The world’s first plastic-free supermarket aisle was unveiled in Amsterdam today as pressure to curb the world’s plastic binge and its devastating impact on the planet continues to grow.
With nearly 700 plastic-free goods to select from at one of the branches of Ekoplaza, a Dutch supermarket chain, the aisle gives shoppers the opportunity to buy their groceries in “new compostable bio-materials as well as traditional materials” such as glass, metal and cardboard.
Sian Sutherland, co-founder of the environmental campaign group A Plastic Planet, which advocates for a plastic-free aisle in every supermarket, says the aisle is “a symbol of what the future of food retailing will be” and hopes it has a knock-on effect.
Sutherland says she recognizes that transitioning from plastic to other materials requires a monumental shift from big retailers, but that not acknowledging the need for change is no longer acceptable.
“We totally understand what we’re asking for is highly inconvenient – it’s difficult,” she says. “However, it’s indefensible for us to continue to wrap up our perishable food and drink in this indestructible material of plastic. So everybody knows now that progress has to be made.”
Ekoplaza, which has 74 stores across the Netherlands, says it will roll out the aisle across all branches as soon as possible.
Plastic is a constant presence in our lives wherever we go; it’s hard to imagine life without it. But the planet is paying a high price for our throwaway culture. From water bottles to disposable coffee cups, items that we use for just a few minutes can take up to centuries to decompose.
According to a study published in the journal Science Advances, by 2015 humans had manufactured 8.3 billion metric tons of plastic, and of that, 6.3 billion metric tons had become plastic waste. Of that waste, only 9% was recycled and 79% ended up in landfills or the natural environment.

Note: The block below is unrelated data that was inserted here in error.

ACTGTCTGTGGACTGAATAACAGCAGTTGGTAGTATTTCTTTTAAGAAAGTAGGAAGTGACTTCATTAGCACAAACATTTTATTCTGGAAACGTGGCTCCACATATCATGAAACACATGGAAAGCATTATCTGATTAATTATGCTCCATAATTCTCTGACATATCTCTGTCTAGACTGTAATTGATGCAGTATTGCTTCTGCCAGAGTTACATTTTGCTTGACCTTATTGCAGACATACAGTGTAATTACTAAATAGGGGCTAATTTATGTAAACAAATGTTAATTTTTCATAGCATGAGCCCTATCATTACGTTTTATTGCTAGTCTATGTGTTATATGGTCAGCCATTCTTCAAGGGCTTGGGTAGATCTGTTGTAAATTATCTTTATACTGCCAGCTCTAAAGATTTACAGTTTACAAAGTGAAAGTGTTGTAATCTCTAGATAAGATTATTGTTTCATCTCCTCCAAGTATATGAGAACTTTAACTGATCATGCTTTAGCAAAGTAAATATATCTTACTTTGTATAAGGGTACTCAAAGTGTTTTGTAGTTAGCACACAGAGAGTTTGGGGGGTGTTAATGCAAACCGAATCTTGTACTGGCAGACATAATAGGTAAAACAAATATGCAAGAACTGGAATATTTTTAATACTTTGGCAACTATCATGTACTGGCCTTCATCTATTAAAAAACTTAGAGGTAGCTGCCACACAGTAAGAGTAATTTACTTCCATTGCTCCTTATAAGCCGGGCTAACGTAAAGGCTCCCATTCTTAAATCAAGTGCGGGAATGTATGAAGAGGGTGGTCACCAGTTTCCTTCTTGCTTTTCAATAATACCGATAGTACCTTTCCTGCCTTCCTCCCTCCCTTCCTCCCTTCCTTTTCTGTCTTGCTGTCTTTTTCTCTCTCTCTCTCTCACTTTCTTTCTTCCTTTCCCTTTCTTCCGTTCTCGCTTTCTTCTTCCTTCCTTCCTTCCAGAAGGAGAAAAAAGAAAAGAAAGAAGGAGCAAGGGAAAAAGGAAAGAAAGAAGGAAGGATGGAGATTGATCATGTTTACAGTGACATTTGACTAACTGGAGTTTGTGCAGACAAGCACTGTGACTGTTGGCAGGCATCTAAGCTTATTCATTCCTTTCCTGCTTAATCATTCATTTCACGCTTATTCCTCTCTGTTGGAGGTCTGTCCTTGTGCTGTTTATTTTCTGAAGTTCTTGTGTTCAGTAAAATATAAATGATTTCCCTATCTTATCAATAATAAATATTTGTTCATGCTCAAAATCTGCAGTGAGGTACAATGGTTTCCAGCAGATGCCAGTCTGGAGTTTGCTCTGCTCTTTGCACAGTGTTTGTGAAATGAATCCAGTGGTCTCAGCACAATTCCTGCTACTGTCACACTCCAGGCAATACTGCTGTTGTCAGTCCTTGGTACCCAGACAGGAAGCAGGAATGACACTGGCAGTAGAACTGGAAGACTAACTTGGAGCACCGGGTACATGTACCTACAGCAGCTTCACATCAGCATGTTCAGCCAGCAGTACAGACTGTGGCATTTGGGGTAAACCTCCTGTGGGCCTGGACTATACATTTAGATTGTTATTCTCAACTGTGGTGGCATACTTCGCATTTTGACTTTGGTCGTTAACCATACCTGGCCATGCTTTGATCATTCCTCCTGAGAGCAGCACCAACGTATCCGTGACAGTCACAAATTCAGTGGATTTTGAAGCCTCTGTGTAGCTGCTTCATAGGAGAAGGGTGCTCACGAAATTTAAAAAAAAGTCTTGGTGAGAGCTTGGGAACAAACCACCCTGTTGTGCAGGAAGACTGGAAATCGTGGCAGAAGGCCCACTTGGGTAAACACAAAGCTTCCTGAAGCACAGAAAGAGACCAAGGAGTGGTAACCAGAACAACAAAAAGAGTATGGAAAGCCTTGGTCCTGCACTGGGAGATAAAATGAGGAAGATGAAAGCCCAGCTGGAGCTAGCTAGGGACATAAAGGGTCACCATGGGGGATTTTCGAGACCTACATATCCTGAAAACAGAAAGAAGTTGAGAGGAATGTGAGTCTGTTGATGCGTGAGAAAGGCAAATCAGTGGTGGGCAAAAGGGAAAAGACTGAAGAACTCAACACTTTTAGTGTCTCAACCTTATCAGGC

But the pressure to reduce waste and think more sustainably is rising, and governments are taking stock.
In August, Kenya introduced the world’s toughest law aimed at reducing plastic pollution, where Kenyans who produce, sell or even use plastic bags risk up to four years or $40,000 fines. British Prime Minister Theresa May said she would eradicate avoidable plastic waste by 2042.
Richard Eckersley, a former Manchester United footballer, says he recently set up the UK’s first zero waste shop, Earth.Food.Love, with his wife in Totnes, southwest England. He says “plastic is an amazing material,” the problem is how we use it.
“So if we can eradicate it from our plates and from our shopping lists, we’re happy to provide that service,” he adds.
Customers at Earth.Food.Love are encouraged to bring their own containers and fill them up with up to 200 organic products – from dry foods to washing up liquid – which they then weigh and pay for at the end.
Eckersley and his wife have already helped other people who want to set up similar stores in Wales, Birmingham and Bristol, and they have also published a “Ten Steps to Setting up a Zero Waste Shop” PDF online to encourage more people to embark on their own adventure.
“Paper, card, wood pulp, grass, glass, tin, not plastic lined, aluminum. There’s so many other materials. There won’t be one thing that directly replaces plastic, it will be a plethora of things,” said campaigner Sian Sutherland, who believes the momentum is here to stay.